Sep. 25--The long drought at O'Hare International Airport--almost 35 years without new runways--appears on the verge of ending with a nod this week from the Federal Aviation Administration.
But Chicago's plan to reconfigure O'Hare, the most complex and expensive airport expansion project in U.S. history, is layered with uncertainties. A Tribune analysis of thousands of pages of airport and FAA documents raises questions about how many years of relief the expanded airport will provide before debilitating delays return, whether a huge jump in the number of planes taxiing across runways will jeopardize safety and what the project's ultimate cost will be.
Chicago has promised that its $14.7 billion plan virtually will eliminate late and canceled flights during bad weather. Initially, FAA officials did not analyze the calculations underlying those rosy predictions. When they did, at the Tribune's request, the agency found that Chicago's claims were overstated.
FAA documents also warn that major flight delays could return just five years after the city finishes reconfiguring the runways.
Nevertheless, the FAA is expected to approve this week the most ambitious part of the city's expansion, a plan to untangle O'Hare's intersecting runways with a network of parallel ones. The FAA's decision will allow Chicago to start razing homes and businesses in Elk Grove Village and Bensenville immediately and to dig up a religious cemetery established near fruit orchards 55 years before the Wright brothers' first powered flight.
A green light from the FAA would come before the federal government finishes assessing, as required by law, whether the benefits of the expansion exceed its huge costs. That analysis will determine whether the project will receive any federal funding.
"I've been concerned all along that there is too much closeness between the city and the FAA and that somebody at the FAA has taken out a rubberstamp and said, 'OK, go ahead and do it. Assess all this money on the people who come to the airport. Don't worry about it,'" said Kenneth Mead, inspector general of the U.S. Department of Transportation.
City officials plan to pay for the project in part with federal airport grants and money from ticket taxes. In addition, the city will issue airport bonds, which will be repaid with O'Hare revenues, including fees airlines pay to land planes and lease gates, and a cut of what vendors charge for parking, rental cars and food. Some of those costs will trickle down to travelers, who are likely to see higher ticket prices.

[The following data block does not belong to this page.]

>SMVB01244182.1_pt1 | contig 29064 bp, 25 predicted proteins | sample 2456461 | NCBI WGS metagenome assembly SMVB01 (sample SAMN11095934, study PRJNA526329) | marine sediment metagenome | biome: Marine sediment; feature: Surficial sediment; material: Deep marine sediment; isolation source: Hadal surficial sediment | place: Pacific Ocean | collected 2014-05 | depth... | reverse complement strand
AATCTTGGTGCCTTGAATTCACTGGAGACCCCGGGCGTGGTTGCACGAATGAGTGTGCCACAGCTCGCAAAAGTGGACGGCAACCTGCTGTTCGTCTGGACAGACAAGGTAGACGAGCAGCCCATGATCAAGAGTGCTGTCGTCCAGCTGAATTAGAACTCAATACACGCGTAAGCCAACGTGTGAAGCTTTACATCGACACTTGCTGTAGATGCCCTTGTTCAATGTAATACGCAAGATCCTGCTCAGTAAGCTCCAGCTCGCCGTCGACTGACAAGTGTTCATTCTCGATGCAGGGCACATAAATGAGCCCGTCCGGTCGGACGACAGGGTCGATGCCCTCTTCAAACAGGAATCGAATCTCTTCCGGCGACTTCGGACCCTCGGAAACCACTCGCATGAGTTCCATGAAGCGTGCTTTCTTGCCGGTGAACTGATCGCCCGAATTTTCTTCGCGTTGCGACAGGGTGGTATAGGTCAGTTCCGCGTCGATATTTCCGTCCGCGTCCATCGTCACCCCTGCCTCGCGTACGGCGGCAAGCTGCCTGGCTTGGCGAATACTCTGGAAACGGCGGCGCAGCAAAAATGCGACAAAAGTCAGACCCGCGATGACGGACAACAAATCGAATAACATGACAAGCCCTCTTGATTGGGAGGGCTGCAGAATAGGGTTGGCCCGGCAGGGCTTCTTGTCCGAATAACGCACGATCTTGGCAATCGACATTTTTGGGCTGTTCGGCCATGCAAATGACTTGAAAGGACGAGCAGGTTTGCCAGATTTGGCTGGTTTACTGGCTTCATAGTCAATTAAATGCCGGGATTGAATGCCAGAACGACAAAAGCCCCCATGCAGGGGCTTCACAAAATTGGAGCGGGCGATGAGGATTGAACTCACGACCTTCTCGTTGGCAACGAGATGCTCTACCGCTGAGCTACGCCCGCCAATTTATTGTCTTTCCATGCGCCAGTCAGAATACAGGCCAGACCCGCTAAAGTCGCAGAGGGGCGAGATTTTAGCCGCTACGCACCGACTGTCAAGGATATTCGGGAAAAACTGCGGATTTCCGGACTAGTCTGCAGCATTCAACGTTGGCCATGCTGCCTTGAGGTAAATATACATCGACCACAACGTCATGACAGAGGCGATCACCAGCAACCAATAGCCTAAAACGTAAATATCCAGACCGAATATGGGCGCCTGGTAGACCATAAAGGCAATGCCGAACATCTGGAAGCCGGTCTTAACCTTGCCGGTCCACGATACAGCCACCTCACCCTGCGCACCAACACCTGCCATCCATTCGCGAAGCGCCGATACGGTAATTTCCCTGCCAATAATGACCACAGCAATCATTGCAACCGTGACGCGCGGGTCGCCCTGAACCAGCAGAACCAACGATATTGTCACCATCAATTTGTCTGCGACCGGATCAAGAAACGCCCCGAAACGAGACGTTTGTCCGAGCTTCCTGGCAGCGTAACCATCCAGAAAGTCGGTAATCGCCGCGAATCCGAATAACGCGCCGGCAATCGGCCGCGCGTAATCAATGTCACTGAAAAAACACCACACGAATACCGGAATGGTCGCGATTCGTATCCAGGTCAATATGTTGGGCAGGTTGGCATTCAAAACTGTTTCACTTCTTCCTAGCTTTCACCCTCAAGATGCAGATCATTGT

It's not clear exactly what the final price tag will be for the city's plan. The bulk of Chicago's airport-expansion budget hinges on educated guesses about how much O'Hare will receive from the federal government, what interest rates will be years from now when financing is needed for various parts of the project and what the financially shaky airline industry will be willing to pay in increased airport fees.
Lawmakers on Capitol Hill will have a key role in deciding how much federal funding they can grant the O'Hare project without starving other airports. City officials said the project deserves $2 billion in ticket taxes and grants because delays at O'Hare cascade across the country and can cripple the nation's air system.
"I want to break ground because time costs money to us building the runways and to our passengers," said Rosemarie Andolino, executive director of the O'Hare Modernization Program. "What kind of value can you place on someone's time when you miss your son's Little League game because you are sitting in a plane on a runway waiting to take off? That's the MasterCard commercial. Time is priceless. That's why we need to modernize O'Hare."
The city's $14.7 billion cost estimate for the expansion does not include interest the airport will have to pay on borrowed money. When asked to estimate those costs so the Tribune could determine the project's total price tag, Andolino declined to do so.